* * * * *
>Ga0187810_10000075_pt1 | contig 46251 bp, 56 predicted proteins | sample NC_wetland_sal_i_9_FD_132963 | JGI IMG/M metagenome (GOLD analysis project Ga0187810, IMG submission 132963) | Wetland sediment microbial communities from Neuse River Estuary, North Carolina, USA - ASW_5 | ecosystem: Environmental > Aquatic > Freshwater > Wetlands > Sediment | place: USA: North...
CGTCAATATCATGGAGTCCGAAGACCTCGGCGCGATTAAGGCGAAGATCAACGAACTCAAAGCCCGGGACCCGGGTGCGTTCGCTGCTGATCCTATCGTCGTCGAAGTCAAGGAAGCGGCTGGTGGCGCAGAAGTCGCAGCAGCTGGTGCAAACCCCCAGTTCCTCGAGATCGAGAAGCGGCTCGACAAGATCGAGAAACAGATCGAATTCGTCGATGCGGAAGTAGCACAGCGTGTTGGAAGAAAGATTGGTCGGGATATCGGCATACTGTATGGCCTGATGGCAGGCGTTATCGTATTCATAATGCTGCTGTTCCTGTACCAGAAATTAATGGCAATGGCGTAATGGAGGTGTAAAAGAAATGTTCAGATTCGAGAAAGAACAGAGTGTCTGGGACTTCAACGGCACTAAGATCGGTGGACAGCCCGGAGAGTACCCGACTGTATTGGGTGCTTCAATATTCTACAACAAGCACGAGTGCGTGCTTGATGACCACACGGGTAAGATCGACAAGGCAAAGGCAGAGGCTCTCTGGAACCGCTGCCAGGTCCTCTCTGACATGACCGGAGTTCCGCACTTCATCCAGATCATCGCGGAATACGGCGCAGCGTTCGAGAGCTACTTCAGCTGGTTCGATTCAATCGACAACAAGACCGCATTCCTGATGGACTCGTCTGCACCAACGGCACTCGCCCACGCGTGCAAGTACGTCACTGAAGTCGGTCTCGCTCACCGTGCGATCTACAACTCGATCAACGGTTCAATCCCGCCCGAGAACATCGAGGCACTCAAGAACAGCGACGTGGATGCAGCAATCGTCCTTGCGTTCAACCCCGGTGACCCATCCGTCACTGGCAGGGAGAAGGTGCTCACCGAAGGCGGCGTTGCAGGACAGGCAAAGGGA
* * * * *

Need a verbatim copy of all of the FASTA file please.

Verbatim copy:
>Ga0187810_10000075_pt1 | contig 46251 bp, 56 predicted proteins | sample NC_wetland_sal_i_9_FD_132963 | JGI IMG/M metagenome (GOLD analysis project Ga0187810, IMG submission 132963) | Wetland sediment microbial communities from Neuse River Estuary, North Carolina, USA - ASW_5 | ecosystem: Environmental > Aquatic > Freshwater > Wetlands > Sediment | place: USA: North...
CGTCAATATCATGGAGTCCGAAGACCTCGGCGCGATTAAGGCGAAGATCAACGAACTCAAAGCCCGGGACCCGGGTGCGTTCGCTGCTGATCCTATCGTCGTCGAAGTCAAGGAAGCGGCTGGTGGCGCAGAAGTCGCAGCAGCTGGTGCAAACCCCCAGTTCCTCGAGATCGAGAAGCGGCTCGACAAGATCGAGAAACAGATCGAATTCGTCGATGCGGAAGTAGCACAGCGTGTTGGAAGAAAGATTGGTCGGGATATCGGCATACTGTATGGCCTGATGGCAGGCGTTATCGTATTCATAATGCTGCTGTTCCTGTACCAGAAATTAATGGCAATGGCGTAATGGAGGTGTAAAAGAAATGTTCAGATTCGAGAAAGAACAGAGTGTCTGGGACTTCAACGGCACTAAGATCGGTGGACAGCCCGGAGAGTACCCGACTGTATTGGGTGCTTCAATATTCTACAACAAGCACGAGTGCGTGCTTGATGACCACACGGGTAAGATCGACAAGGCAAAGGCAGAGGCTCTCTGGAACCGCTGCCAGGTCCTCTCTGACATGACCGGAGTTCCGCACTTCATCCAGATCATCGCGGAATACGGCGCAGCGTTCGAGAGCTACTTCAGCTGGTTCGATTCAATCGACAACAAGACCGCATTCCTGATGGACTCGTCTGCACCAACGGCACTCGCCCACGCGTGCAAGTACGTCACTGAAGTCGGTCTCGCTCACCGTGCGATCTACAACTCGATCAACGGTTCAATCCCGCCCGAGAACATCGAGGCACTCAAGAACAGCGACGTGGATGCAGCAATCGTCCTTGCGTTCAACCCCGGTGACCCATCCGTCACTGGCAGGGAGAAGGTGCTCACCGAAGGCGGCGTTGCAGGACAGGCAAAGGGA